Trump instructs the Navy to ‘shoot down and destroy’ Iranian gunboats that ‘harass’ US ships

The carrier Abraham Lincoln in the North Arabian Sea in 2019.
The carrier Abraham Lincoln in the North Arabian Sea in 2019.Bryan Denton/The New York Times

President Trump said Wednesday he has instructed the Navy to ‘‘shoot down and destroy’’ any Iranian gunboats that ‘‘harass’’ US ships following what US officials described as a provocative encounter last week in the Persian Gulf.

News of Trump’s order, shared in a morning tweet, came a week after the US military said 11 small vessels belonging to Iran’s Islamic Revolutionary Guard Corps conducted ‘‘dangerous and harassing approaches’’ toward American ships, including the USS Lewis B. Puller, an expeditionary mobile base vessel, and the USS Paul Hamilton, a destroyer.

Iran’s Revolutionary Guard later acknowledged it had a tense encounter with the US warships but alleged without evidence that US forces initiated the episode.


‘‘I have instructed the United States Navy to shoot down and destroy any and all Iranian gunboats if they harass our ships at sea,’’ Trump said.

In a subsequent tweet, Trump suggested that his administration would adopt a tougher posture toward such incidents than the Obama administration had.

‘‘Sleepy Joe thought this was OK. Not me!’’ he said, referring to former vice president Joe Biden, the presumptive Democratic presidential nominee.

An Iranian armed forces spokesman said Trump’s focus was misplaced.

‘‘Today, instead of bullying others, the Americans should put all their efforts toward saving those members of their forces who are infected with coronavirus,’’ Abolfazl Shekarchi said, according to the Iranian Students’ News Agency.

The Revolutionary Guard also announced Wednesday that it has put a military satellite into orbit for the first time, a move that further exacerbated tensions with the United States.

Secretary of State Mike Pompeo told reporters Wednesday that Iran must be held accountable and suggested the matter would be raised at the United Nations Security Council. In a news conference at the State Department, Pompeo said the launch belies Iran’s assertion that its space program is for commercial purposes.


‘‘I think every nation has an obligation to go to the United Nations and evaluate whether this missile launch was consistent with that Security Council resolution,’’ he said, referring to the resolution that endorsed the 2015 nuclear agreement.

Referring to Trump’s tweet that Navy ships would ‘‘shoot down’’ Iranian gunboats that approach US ships, Pompeo said, ‘‘What he said this morning, and what I know he’s told all of us in leadership inside the government, is take whatever action is necessary to make sure that you can defend and keep our people safe.’’

The Trump administration has had a series of military clashes with Iran and affiliated groups over the past year. Iran downed a US drone and launched ballistic missiles at facilities housing US personnel in Iraq. The United States, meanwhile, conducted a drone strike in Baghdad in January that killed Major General Qasem Soleimani, a top Iranian commander, and has attacked Iranian-linked militias in Iraq.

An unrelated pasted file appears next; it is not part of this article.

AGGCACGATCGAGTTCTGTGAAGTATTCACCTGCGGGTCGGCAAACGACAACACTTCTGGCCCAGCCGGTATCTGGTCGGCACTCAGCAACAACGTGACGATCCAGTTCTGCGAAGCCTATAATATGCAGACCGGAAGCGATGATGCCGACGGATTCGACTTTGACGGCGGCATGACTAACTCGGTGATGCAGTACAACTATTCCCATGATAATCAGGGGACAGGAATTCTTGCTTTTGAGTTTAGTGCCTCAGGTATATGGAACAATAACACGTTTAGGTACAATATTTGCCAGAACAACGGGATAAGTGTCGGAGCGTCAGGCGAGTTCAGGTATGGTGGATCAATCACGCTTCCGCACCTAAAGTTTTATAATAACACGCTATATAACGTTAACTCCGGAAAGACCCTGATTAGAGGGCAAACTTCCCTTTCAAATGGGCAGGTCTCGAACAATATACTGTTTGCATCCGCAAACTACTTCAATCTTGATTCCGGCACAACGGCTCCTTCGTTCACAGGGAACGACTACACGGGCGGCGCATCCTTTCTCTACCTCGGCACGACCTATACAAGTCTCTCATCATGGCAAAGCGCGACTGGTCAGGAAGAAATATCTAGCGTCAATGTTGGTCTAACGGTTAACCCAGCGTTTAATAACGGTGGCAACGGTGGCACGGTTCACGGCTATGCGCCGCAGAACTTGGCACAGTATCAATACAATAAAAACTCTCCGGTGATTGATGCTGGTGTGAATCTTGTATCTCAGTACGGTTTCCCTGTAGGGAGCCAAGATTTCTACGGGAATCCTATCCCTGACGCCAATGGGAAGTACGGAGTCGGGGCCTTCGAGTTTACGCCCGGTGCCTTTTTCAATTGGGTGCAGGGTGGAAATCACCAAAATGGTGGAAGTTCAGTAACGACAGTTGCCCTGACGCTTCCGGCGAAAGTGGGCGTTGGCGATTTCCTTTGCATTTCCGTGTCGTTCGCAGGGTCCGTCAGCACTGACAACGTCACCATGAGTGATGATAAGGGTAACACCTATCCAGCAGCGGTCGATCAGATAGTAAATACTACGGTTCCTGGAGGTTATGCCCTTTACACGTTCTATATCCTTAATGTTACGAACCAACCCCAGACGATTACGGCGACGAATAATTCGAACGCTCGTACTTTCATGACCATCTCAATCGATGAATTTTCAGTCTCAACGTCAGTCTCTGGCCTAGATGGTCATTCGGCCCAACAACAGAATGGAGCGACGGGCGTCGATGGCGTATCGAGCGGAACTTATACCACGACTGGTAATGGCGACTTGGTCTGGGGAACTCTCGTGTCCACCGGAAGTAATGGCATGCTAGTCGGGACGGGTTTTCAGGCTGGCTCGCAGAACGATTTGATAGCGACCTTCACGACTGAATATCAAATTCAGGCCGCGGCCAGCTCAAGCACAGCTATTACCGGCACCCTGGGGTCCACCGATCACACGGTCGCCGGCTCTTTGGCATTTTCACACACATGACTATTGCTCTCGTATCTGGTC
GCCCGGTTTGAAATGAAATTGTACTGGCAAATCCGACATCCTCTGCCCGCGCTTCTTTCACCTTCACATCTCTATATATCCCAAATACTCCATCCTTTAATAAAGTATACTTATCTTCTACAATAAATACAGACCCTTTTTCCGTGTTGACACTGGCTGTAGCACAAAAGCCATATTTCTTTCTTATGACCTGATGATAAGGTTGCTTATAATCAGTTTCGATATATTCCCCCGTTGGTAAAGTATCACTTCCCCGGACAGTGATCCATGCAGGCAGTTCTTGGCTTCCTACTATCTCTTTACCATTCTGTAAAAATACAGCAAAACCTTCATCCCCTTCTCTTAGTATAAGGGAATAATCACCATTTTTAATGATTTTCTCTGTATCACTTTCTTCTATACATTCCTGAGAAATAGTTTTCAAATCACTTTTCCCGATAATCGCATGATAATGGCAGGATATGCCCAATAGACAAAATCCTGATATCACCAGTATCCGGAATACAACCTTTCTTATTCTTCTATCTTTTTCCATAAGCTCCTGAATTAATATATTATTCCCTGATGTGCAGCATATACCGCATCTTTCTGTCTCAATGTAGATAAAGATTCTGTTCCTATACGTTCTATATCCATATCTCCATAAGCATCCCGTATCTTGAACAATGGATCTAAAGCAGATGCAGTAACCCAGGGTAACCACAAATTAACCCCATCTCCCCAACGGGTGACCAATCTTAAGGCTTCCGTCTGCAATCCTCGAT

Trump’s tweet marks the latest comment in which he has seemingly pressed the US military to respond more aggressively to Iran. But there is little to suggest that much will fundamentally change.

The Navy has long adhered to a policy of defending ships with a series of escalatory warnings that include attempts to communicate by radio, horn, and warning shots. Crews have the right to defend themselves but are expected not to open fire on harassing boats unless required.

A senior Navy spokesman, Rear Admiral Charles Brown, said Wednesday that he had nothing to add to the president’s tweet. The Navy follows international laws of armed conflict, Brown said. They include guidelines that dictate that a ship’s crew should not exceed the amount of force necessary to repel an attack.


After a series of provocative actions at sea attributed to Iran, the United States and several partner nations last year established a new mission headquartered in Bahrain, Operation Sentinel, designed to prevent the seizure of commercial ships or attacks on them. Smaller ships like such as Tempest are expected to carry out ‘‘sentry’’ duties and respond to problems that arise, and larger vessels such as destroyers use their sensors to watch out for attacks in a ‘‘sentinel’’ role.

According to US officials, in last week’s episode, the American ships were carrying out operations with Army Apache helicopters in the northern Persian Gulf.

The Iranian vessels ‘‘repeatedly crossed the bows and sterns of the US vessels at extremely close range and high speeds, including multiple crossings of the Puller with a 50-yard closest point of approach and within 10 yards’’ of a Coast Guard ship’s bow, according to a military statement.

The US ships transmitted radio warnings and made warning sounds with no initial response. An hour later, the Iranian vessels responded and fell back, the military said.